Class & Static Methods; Functions

Value specs for class/static methods look like this:

val f : a:'a -> ?b:'b -> ... -> unit -> 'c


  • The final function argument (penultimate type expression) must be unit.
  • The return type can be any of the types mentioned earlier.
  • The remaining function arguments must either be named or optional. The types of these arguments can be any of the types mentioned earlier.


val add_item : fruit:string -> price:float -> unit -> unit
val subtract : x:int -> ?y:int -> unit -> int

Binding __init__

__init__ methods are called when constructing new Python objects. Here is an example.


class Person:
    def __init__(self, name, age): = name
        self.age = age

And the OCaml binding....

val __init__ : name:string -> age:int -> unit -> t

If you want to generate functions that ensure the class is correct, you can return t option or t Or_error.t instead.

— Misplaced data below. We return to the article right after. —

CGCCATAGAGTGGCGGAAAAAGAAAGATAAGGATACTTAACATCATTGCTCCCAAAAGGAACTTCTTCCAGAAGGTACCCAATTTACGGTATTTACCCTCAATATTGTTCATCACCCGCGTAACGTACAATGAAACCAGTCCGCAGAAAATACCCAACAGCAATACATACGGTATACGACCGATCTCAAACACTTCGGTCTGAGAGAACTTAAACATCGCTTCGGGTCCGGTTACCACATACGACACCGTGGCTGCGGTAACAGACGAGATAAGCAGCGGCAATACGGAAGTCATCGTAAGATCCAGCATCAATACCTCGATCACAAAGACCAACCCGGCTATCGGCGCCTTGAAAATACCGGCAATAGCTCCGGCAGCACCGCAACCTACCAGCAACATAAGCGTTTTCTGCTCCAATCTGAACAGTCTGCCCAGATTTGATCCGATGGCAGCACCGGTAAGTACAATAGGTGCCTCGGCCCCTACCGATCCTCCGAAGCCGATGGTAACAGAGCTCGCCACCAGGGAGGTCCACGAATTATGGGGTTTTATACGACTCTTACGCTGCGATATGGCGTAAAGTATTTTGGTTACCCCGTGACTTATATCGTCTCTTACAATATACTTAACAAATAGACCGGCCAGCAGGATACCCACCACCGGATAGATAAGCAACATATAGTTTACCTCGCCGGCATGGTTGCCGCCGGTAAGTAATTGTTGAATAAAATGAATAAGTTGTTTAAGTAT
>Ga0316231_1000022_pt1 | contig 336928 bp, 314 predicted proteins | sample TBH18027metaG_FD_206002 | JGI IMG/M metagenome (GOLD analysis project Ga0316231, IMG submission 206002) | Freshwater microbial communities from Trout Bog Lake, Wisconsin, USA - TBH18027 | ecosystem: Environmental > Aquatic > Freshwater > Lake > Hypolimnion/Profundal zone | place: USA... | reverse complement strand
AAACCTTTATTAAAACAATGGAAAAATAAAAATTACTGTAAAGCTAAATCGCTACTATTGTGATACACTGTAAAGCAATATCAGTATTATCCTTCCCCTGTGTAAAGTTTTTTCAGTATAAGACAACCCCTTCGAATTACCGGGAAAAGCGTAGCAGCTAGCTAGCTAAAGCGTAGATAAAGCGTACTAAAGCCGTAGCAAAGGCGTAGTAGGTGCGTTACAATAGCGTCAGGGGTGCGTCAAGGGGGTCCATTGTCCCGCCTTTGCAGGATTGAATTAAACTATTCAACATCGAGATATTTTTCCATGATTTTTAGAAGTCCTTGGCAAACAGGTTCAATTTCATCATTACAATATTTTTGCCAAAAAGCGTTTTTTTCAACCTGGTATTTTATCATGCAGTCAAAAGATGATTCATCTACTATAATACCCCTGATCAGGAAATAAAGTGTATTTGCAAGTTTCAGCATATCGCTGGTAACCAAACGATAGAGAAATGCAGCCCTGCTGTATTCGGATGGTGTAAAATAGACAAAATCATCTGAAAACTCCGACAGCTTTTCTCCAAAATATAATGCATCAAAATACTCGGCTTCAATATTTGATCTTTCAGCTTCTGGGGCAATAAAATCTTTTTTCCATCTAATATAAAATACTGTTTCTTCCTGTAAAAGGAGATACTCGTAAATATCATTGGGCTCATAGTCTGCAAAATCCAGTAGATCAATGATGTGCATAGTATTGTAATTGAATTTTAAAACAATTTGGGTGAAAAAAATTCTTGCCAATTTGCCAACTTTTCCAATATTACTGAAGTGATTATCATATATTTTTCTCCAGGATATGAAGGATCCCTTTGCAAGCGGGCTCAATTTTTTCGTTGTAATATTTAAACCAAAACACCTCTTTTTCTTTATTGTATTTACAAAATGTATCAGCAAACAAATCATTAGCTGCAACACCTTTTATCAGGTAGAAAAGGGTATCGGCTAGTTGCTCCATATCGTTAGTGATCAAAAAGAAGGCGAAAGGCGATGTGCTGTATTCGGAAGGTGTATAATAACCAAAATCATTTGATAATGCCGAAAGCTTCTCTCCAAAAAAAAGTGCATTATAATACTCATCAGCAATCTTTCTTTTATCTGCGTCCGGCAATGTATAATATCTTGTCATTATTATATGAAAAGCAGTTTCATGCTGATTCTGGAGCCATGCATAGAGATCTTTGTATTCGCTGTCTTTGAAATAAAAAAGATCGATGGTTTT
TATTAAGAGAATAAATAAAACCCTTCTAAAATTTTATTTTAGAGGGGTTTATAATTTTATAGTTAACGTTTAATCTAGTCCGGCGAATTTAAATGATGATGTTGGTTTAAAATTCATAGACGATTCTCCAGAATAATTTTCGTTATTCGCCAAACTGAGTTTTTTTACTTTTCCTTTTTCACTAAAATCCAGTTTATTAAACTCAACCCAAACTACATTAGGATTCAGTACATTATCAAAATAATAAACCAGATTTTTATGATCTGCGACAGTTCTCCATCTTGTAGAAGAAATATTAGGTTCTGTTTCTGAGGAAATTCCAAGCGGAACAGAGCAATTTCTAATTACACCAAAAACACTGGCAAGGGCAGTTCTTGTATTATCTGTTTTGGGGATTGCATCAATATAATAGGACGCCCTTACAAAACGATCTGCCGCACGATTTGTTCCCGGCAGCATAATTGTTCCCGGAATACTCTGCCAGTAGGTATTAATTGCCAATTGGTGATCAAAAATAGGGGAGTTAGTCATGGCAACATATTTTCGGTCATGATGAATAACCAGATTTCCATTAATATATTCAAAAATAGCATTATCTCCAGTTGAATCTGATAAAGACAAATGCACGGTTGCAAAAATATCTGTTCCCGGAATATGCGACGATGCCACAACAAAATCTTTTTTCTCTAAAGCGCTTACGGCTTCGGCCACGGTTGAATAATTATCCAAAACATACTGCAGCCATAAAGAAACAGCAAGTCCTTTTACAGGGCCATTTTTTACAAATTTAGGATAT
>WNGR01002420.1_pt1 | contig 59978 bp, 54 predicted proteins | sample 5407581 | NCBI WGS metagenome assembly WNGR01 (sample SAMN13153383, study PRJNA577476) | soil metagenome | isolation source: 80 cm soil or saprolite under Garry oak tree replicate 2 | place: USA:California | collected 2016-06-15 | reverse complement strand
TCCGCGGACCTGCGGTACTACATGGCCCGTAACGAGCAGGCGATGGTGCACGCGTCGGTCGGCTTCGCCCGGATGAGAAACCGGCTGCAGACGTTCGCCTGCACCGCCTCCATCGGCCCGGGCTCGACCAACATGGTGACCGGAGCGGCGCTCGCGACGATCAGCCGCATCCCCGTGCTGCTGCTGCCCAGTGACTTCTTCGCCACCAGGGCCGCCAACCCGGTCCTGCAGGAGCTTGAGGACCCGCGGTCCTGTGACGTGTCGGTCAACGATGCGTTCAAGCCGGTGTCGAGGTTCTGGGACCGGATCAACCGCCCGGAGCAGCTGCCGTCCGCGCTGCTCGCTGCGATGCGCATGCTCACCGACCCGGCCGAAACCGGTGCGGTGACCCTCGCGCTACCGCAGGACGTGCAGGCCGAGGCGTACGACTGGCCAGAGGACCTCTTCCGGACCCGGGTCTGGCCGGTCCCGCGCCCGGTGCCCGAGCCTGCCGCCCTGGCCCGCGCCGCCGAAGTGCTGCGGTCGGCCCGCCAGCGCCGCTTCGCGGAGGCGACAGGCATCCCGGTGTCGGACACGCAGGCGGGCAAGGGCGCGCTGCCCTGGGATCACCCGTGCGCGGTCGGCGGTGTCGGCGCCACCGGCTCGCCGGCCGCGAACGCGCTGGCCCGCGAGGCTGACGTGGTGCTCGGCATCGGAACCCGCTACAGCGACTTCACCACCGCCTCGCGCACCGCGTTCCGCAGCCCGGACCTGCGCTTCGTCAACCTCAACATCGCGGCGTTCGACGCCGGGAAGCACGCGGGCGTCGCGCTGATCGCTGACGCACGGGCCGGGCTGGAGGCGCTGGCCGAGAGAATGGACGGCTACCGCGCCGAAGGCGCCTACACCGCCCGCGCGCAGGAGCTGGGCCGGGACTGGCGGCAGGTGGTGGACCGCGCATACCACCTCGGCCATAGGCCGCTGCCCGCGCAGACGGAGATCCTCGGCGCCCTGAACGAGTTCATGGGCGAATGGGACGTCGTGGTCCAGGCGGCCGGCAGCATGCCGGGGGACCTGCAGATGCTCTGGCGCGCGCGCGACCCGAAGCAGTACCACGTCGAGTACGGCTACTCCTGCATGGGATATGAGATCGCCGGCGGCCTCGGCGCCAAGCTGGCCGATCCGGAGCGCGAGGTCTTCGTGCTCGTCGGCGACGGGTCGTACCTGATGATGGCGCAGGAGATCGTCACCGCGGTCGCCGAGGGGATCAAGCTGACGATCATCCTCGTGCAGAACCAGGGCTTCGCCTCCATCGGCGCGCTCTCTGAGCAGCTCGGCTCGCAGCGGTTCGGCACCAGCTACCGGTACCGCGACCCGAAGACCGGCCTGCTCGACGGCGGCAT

Using a different name

You can use a more natural name for the __init__ function. E.g., something like create by using attributs.

val create : name:string -> age:int -> unit -> t
[@@py_fun_name __init__]


You can also bind functions that are not associated with a class.

The rules are the same for the class and static methods. To tell pyml_bindgen that you are actually binding module functions rather than class methods, you have to pass in a command line option --associated-with module.